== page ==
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New Orleans, Then and Now

As a new disaster bears down on the Gulf Coast, NOVA revisits a catastrophe from which the region is still recovering, Hurricane Katrina, with a May 18 rebroadcast of Storm That Drowned A City.

A lot has changed since Storm That Drowned A City premiered, just five months after Hurricane Katrina ravaged New Orleans. A lot has changed--and then again, a lot hasn't. I wanted to find out what new structural safeguards are protecting the region and whether New Orleans will be ready for the next hurricane season.

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The answer, it seems, is that "we're getting there." The Army Corps of Engineers is giving out almost $15 billion in contracts for new and improved levees, floodwalls, pump stations, surge barriers, and navigation gates under the Hurricane Storm Damage Risk Reduction System. The goal is to provide New Orleans with "100-year level protection" by the time 2011 blows in. That means that the city would be fortified against the kind of storm you'd expect to see only once every hundred years--or, to put it another way, the kind of storm which has a 1% chance of striking in any given year.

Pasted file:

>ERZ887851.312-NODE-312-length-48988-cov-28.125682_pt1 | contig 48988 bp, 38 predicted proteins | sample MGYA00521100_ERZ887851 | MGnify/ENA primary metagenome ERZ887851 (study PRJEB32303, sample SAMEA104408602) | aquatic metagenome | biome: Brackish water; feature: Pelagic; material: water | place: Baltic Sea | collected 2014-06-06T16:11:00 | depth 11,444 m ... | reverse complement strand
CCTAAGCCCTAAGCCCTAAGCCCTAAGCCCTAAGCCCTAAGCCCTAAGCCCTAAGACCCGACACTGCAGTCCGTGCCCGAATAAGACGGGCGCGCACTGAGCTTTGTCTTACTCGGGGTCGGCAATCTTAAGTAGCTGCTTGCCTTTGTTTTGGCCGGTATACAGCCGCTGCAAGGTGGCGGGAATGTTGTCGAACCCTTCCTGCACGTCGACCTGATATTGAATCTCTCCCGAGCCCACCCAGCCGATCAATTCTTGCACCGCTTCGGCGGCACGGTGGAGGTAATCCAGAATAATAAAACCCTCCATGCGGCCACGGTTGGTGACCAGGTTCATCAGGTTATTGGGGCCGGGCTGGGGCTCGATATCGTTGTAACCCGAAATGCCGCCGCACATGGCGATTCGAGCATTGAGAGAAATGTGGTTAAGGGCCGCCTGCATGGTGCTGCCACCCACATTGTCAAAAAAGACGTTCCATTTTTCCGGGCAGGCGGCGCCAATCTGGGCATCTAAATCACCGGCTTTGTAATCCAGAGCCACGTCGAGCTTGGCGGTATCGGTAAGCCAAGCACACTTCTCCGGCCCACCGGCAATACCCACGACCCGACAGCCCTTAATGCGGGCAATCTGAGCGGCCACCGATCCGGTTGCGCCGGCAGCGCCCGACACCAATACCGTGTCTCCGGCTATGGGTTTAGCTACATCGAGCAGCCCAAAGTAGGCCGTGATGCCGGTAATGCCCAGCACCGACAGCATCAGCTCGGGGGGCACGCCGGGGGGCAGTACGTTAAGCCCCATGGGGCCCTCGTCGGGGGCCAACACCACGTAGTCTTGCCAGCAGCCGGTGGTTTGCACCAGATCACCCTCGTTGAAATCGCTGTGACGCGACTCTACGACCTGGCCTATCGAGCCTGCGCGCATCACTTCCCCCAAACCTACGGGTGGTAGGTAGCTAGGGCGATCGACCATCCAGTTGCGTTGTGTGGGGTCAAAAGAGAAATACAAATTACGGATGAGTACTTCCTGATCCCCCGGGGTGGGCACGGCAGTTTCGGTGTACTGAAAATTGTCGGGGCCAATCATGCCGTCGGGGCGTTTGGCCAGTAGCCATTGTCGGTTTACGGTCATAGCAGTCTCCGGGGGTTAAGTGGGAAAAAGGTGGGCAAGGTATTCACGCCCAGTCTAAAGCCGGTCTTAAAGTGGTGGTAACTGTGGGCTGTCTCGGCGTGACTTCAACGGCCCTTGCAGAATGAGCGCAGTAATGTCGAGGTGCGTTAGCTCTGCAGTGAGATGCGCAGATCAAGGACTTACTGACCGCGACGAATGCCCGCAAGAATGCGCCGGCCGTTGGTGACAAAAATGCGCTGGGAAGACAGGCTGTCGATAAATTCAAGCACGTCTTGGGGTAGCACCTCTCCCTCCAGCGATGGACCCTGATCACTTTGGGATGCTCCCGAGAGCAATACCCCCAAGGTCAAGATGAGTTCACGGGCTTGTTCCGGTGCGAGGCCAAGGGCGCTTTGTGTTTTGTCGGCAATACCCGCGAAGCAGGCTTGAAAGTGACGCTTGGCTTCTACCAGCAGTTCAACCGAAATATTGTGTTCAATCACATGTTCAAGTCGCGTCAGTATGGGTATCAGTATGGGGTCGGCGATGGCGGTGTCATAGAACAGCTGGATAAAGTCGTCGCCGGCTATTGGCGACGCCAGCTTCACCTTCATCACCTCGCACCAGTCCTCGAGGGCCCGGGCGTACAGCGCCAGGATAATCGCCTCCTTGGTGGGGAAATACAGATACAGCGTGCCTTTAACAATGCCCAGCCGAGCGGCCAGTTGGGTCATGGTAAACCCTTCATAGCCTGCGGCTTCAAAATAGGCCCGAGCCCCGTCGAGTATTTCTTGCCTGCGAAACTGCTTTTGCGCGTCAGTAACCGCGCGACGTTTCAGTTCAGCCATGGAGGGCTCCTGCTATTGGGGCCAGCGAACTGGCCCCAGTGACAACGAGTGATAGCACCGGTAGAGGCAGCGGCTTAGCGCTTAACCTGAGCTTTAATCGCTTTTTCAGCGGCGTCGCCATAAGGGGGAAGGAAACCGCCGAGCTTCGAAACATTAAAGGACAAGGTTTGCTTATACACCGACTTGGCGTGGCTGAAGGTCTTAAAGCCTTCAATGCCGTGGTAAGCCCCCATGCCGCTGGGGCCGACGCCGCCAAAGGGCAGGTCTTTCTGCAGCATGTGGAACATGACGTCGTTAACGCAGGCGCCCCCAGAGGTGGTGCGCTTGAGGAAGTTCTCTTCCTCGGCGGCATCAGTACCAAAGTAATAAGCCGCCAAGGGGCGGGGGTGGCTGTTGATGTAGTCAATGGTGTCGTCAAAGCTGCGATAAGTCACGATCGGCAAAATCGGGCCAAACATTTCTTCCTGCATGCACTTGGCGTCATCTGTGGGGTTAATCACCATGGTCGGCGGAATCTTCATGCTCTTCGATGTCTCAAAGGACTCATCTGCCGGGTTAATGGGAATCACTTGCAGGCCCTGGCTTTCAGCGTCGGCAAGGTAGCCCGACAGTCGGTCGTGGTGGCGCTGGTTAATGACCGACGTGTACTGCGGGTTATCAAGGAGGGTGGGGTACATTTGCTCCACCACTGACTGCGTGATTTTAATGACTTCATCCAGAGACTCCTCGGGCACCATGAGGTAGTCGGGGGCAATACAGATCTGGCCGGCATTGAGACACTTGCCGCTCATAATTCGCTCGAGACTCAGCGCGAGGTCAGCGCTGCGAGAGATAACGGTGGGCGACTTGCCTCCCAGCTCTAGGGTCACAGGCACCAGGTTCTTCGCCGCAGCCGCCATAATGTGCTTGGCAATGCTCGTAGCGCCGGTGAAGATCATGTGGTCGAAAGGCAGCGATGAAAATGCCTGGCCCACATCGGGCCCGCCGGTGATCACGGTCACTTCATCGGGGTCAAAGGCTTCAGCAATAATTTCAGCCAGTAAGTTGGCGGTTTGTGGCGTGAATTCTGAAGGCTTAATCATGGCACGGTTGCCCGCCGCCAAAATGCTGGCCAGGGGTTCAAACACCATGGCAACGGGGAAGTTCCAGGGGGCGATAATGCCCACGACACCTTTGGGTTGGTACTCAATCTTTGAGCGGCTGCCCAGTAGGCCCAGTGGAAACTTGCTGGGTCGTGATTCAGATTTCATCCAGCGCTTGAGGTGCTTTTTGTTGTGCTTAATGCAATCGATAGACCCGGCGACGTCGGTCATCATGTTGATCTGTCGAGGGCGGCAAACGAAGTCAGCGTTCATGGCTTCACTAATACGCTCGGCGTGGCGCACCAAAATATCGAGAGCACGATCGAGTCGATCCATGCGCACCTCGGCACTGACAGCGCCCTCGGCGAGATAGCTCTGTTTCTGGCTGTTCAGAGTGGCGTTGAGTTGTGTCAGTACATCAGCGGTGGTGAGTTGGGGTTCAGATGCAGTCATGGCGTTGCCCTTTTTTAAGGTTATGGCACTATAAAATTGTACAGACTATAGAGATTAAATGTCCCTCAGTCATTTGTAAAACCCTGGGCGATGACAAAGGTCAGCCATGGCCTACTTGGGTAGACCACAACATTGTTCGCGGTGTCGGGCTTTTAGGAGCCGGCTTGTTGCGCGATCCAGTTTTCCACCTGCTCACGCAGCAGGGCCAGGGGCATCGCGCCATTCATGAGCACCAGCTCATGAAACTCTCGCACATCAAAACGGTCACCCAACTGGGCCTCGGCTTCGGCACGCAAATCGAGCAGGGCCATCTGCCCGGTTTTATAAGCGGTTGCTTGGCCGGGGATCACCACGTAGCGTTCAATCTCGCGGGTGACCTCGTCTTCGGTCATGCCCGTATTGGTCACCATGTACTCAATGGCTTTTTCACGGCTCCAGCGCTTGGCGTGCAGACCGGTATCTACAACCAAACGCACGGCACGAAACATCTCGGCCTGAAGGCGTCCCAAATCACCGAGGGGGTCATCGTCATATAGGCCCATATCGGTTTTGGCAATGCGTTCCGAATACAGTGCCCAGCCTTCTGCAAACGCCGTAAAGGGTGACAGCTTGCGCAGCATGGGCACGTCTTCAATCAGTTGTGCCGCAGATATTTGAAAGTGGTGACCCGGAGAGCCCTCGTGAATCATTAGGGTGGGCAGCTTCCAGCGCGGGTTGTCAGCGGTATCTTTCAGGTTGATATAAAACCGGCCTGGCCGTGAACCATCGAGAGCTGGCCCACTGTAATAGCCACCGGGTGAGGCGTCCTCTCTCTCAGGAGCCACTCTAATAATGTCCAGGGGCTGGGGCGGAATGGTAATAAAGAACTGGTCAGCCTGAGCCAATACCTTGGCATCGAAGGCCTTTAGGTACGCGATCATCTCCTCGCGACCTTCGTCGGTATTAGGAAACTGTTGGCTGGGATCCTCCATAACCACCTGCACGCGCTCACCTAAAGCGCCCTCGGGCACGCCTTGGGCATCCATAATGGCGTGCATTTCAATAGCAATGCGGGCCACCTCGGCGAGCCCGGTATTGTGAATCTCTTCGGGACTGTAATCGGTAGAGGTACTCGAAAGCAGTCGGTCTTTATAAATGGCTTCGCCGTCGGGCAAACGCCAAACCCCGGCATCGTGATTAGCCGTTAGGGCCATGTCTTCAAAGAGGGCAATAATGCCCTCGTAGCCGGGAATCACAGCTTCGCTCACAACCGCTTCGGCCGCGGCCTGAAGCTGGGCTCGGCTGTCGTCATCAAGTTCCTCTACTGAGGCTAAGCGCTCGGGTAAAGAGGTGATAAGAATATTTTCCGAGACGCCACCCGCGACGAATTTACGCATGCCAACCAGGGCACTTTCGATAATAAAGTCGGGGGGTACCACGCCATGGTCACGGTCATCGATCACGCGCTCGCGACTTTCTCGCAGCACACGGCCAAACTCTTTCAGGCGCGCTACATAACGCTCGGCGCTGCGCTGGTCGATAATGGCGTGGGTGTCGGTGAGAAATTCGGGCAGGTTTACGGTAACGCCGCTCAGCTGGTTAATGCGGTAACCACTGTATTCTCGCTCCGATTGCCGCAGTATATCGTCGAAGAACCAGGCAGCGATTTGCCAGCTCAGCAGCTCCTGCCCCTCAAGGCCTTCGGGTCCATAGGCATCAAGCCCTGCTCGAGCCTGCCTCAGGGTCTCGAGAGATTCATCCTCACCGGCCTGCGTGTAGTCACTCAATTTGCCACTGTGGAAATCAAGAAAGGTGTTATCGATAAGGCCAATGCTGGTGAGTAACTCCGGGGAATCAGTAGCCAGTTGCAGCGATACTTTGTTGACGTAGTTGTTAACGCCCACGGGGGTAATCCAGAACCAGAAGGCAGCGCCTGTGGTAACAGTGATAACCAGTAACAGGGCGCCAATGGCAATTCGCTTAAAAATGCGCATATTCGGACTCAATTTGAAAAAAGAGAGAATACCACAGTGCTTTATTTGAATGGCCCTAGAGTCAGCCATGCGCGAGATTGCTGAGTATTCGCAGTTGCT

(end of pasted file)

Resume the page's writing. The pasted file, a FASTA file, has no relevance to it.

Some highlights of the new system:

Will it be enough? A report released last year by the National Academy of Engineering and the National Research Council argues that 100-year protection just isn't sufficient. In fact, the authors argue, it is impossible to "make the city safe" from storms: Structural improvements can only make the city safer and, at their worst, can instill a false sense of security in those living below sea level.

But truly rebuilding the city is about more than just infrastructure--it's about restoring vibrant communities. City planners working in the region point out that safety improvements are necessary, but not sufficient, to bringing populations back to some of the city's hardest-hit neighborhoods, like the Lower 9th Ward, Gentilly, Florida and Desire. (The total population is hovering around 2/3 of its pre-Katrina count.) Here, city and neighborhood leaders must decide how and where to rebuild; what to do with abandoned and hazardous homes; and how to give residents that have dispersed to the diaspora confidence that they have a neighborhood to come home to.

Special thanks to Wade Habshey, public affairs officer at the Army Corps of Engineers Task Force Hope, and David Dixon, leader of Planning and Urban Design at Goody Clancy in Boston, for their insight on this post.

Image: The Inner Harbor Navigation Canal surge barrier, under construction. Courtesy of the Army Corps of Engineers.

User Comments:

Saw "Storm that drowned at city" for the first time. It is merely a reguritation of journalistic myth and pop science.

Sad to see Nova unable to rise above mediocrity.

It is NOT impossible to make New Orleans safe from storms. Providing the main basin of the city with 500 year protection would require only two feet more of levee height and would cost millions not billions. The main basin is where most of the people and infrasture are.

St. Louis, Dallas and Kansas City have 500 year protections. New Orleans can too.

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